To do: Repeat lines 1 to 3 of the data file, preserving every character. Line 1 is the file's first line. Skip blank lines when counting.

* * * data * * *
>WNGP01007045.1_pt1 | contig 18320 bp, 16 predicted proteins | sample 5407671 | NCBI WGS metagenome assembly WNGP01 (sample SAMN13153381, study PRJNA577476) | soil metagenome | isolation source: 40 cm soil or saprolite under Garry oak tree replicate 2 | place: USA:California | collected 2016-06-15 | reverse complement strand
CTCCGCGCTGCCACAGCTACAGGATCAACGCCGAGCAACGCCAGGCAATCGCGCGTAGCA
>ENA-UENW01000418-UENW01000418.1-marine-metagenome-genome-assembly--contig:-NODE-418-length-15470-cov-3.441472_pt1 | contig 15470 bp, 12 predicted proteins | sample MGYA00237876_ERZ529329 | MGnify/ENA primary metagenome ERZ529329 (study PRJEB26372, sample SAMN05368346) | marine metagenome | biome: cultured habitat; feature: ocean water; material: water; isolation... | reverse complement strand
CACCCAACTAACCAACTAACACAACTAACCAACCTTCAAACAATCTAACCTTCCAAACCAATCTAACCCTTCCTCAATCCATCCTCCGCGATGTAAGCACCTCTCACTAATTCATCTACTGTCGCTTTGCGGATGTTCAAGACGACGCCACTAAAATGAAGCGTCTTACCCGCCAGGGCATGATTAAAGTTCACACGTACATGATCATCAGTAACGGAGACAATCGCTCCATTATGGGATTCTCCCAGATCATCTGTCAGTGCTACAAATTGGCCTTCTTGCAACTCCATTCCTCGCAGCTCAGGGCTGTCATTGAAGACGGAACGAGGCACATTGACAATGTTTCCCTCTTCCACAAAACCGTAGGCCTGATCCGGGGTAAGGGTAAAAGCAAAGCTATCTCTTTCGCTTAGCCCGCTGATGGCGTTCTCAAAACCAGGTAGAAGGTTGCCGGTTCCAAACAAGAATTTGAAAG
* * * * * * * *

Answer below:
>WNGP01007045.1_pt1 | contig 18320 bp, 16 predicted proteins | sample 5407671 | NCBI WGS metagenome assembly WNGP01 (sample SAMN13153381, study PRJNA577476) | soil metagenome | isolation source: 40 cm soil or saprolite under Garry oak tree replicate 2 | place: USA:California | collected 2016-06-15 | reverse complement strand
CTCCGCGCTGCCACAGCTACAGGATCAACGCCGAGCAACGCCAGGCAATCGCGCGTAGCA
>ENA-UENW01000418-UENW01000418.1-marine-metagenome-genome-assembly--contig:-NODE-418-length-15470-cov-3.441472_pt1 | contig 15470 bp, 12 predicted proteins | sample MGYA00237876_ERZ529329 | MGnify/ENA primary metagenome ERZ529329 (study PRJEB26372, sample SAMN05368346) | marine metagenome | biome: cultured habitat; feature: ocean water; material: water; isolation... | reverse complement strand